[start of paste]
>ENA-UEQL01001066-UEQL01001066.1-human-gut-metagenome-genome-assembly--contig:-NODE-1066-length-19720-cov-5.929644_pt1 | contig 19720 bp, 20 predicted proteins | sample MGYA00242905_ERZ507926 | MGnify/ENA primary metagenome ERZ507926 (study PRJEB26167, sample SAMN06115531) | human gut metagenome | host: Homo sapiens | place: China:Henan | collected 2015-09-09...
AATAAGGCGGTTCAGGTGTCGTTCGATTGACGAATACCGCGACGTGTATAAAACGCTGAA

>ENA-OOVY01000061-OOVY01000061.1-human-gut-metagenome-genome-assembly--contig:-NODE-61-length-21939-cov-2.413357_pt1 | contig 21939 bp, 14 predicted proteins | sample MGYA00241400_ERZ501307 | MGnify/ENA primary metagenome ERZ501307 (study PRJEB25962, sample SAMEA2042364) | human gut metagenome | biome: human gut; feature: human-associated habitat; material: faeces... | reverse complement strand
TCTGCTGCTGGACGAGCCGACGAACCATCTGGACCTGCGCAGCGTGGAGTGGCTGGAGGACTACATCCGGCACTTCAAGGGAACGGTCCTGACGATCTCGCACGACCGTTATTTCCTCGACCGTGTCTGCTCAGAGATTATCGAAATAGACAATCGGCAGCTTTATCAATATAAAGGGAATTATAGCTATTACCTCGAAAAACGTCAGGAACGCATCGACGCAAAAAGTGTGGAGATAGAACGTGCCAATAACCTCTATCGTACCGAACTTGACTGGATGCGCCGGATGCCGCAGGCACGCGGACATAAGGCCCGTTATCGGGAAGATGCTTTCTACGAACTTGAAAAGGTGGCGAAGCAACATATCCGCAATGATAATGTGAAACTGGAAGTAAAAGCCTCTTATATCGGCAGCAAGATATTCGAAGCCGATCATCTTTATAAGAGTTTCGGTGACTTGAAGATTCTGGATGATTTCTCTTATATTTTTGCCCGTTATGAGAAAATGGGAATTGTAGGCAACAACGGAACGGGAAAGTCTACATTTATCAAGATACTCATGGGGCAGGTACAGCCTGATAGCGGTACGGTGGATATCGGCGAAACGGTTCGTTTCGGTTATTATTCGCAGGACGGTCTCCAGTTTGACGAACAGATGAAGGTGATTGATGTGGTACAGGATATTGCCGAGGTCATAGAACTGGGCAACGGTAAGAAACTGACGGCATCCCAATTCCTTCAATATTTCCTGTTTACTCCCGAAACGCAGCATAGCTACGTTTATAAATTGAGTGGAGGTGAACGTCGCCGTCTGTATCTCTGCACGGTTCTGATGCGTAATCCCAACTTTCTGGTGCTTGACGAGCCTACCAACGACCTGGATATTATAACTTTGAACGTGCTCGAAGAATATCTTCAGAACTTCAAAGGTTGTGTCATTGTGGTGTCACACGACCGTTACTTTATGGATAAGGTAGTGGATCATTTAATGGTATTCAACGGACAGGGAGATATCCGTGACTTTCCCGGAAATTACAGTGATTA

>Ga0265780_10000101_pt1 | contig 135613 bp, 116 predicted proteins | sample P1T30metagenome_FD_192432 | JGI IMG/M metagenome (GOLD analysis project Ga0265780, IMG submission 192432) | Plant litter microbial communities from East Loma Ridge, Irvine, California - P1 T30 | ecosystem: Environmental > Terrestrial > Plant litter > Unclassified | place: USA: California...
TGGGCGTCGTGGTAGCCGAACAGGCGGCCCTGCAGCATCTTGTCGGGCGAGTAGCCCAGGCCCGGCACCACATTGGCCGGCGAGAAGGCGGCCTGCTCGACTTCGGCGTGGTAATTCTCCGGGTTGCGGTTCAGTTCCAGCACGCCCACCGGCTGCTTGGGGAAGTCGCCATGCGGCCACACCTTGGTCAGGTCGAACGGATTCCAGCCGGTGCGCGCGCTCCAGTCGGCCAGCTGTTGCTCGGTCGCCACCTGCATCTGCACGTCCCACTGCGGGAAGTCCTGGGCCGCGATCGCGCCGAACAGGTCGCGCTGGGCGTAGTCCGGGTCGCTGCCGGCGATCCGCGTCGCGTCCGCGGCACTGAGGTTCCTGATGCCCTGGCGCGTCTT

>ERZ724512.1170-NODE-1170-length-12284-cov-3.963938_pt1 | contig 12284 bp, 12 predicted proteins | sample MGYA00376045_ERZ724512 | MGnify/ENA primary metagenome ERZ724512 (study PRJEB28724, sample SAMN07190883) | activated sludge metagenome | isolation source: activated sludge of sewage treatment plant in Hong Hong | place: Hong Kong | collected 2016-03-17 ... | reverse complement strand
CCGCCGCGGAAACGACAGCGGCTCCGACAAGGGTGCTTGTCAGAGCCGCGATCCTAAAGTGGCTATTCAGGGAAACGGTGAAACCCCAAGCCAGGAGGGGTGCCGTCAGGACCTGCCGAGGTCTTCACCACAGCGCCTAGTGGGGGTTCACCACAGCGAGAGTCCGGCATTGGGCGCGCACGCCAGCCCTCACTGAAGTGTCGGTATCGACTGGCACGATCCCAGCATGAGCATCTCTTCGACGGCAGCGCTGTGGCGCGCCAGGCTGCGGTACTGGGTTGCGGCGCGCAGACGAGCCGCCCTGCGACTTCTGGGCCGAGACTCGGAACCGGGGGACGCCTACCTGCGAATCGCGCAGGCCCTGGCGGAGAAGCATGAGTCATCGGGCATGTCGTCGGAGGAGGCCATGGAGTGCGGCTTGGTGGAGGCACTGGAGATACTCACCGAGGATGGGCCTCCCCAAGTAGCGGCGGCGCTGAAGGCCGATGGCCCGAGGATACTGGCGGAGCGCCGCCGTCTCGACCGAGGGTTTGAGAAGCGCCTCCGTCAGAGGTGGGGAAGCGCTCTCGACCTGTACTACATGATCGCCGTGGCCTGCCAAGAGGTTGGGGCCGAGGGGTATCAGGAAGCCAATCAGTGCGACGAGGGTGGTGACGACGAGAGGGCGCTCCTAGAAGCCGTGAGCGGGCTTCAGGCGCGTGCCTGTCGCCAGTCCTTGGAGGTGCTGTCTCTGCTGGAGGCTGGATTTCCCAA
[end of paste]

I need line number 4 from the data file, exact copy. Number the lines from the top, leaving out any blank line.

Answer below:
TCTGCTGCTGGACGAGCCGACGAACCATCTGGACCTGCGCAGCGTGGAGTGGCTGGAGGACTACATCCGGCACTTCAAGGGAACGGTCCTGACGATCTCGCACGACCGTTATTTCCTCGACCGTGTCTGCTCAGAGATTATCGAAATAGACAATCGGCAGCTTTATCAATATAAAGGGAATTATAGCTATTACCTCGAAAAACGTCAGGAACGCATCGACGCAAAAAGTGTGGAGATAGAACGTGCCAATAACCTCTATCGTACCGAACTTGACTGGATGCGCCGGATGCCGCAGGCACGCGGACATAAGGCCCGTTATCGGGAAGATGCTTTCTACGAACTTGAAAAGGTGGCGAAGCAACATATCCGCAATGATAATGTGAAACTGGAAGTAAAAGCCTCTTATATCGGCAGCAAGATATTCGAAGCCGATCATCTTTATAAGAGTTTCGGTGACTTGAAGATTCTGGATGATTTCTCTTATATTTTTGCCCGTTATGAGAAAATGGGAATTGTAGGCAACAACGGAACGGGAAAGTCTACATTTATCAAGATACTCATGGGGCAGGTACAGCCTGATAGCGGTACGGTGGATATCGGCGAAACGGTTCGTTTCGGTTATTATTCGCAGGACGGTCTCCAGTTTGACGAACAGATGAAGGTGATTGATGTGGTACAGGATATTGCCGAGGTCATAGAACTGGGCAACGGTAAGAAACTGACGGCATCCCAATTCCTTCAATATTTCCTGTTTACTCCCGAAACGCAGCATAGCTACGTTTATAAATTGAGTGGAGGTGAACGTCGCCGTCTGTATCTCTGCACGGTTCTGATGCGTAATCCCAACTTTCTGGTGCTTGACGAGCCTACCAACGACCTGGATATTATAACTTTGAACGTGCTCGAAGAATATCTTCAGAACTTCAAAGGTTGTGTCATTGTGGTGTCACACGACCGTTACTTTATGGATAAGGTAGTGGATCATTTAATGGTATTCAACGGACAGGGAGATATCCGTGACTTTCCCGGAAATTACAGTGATTA